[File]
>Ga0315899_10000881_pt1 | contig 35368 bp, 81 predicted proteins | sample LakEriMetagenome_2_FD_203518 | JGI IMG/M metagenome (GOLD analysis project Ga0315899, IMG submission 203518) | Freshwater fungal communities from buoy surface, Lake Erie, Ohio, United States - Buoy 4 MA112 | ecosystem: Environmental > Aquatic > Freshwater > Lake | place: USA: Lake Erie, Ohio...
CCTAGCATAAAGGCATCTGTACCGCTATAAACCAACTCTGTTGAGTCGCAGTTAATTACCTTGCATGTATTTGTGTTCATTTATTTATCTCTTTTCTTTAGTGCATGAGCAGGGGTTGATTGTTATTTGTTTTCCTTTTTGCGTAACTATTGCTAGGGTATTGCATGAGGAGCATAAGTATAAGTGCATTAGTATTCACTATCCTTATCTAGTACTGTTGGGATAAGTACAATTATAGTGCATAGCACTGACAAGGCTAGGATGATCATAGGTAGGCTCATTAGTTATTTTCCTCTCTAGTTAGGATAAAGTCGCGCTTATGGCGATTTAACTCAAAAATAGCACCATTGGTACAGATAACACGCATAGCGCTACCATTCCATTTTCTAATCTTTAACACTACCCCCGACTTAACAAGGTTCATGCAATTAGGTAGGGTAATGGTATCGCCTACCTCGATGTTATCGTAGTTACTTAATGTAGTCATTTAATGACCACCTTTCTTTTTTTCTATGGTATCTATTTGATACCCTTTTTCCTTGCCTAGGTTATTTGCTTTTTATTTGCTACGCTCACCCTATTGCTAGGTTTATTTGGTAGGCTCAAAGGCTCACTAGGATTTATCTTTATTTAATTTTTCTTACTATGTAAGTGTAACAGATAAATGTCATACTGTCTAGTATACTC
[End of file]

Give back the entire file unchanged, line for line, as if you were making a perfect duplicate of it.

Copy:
>Ga0315899_10000881_pt1 | contig 35368 bp, 81 predicted proteins | sample LakEriMetagenome_2_FD_203518 | JGI IMG/M metagenome (GOLD analysis project Ga0315899, IMG submission 203518) | Freshwater fungal communities from buoy surface, Lake Erie, Ohio, United States - Buoy 4 MA112 | ecosystem: Environmental > Aquatic > Freshwater > Lake | place: USA: Lake Erie, Ohio...
CCTAGCATAAAGGCATCTGTACCGCTATAAACCAACTCTGTTGAGTCGCAGTTAATTACCTTGCATGTATTTGTGTTCATTTATTTATCTCTTTTCTTTAGTGCATGAGCAGGGGTTGATTGTTATTTGTTTTCCTTTTTGCGTAACTATTGCTAGGGTATTGCATGAGGAGCATAAGTATAAGTGCATTAGTATTCACTATCCTTATCTAGTACTGTTGGGATAAGTACAATTATAGTGCATAGCACTGACAAGGCTAGGATGATCATAGGTAGGCTCATTAGTTATTTTCCTCTCTAGTTAGGATAAAGTCGCGCTTATGGCGATTTAACTCAAAAATAGCACCATTGGTACAGATAACACGCATAGCGCTACCATTCCATTTTCTAATCTTTAACACTACCCCCGACTTAACAAGGTTCATGCAATTAGGTAGGGTAATGGTATCGCCTACCTCGATGTTATCGTAGTTACTTAATGTAGTCATTTAATGACCACCTTTCTTTTTTTCTATGGTATCTATTTGATACCCTTTTTCCTTGCCTAGGTTATTTGCTTTTTATTTGCTACGCTCACCCTATTGCTAGGTTTATTTGGTAGGCTCAAAGGCTCACTAGGATTTATCTTTATTTAATTTTTCTTACTATGTAAGTGTAACAGATAAATGTCATACTGTCTAGTATACTC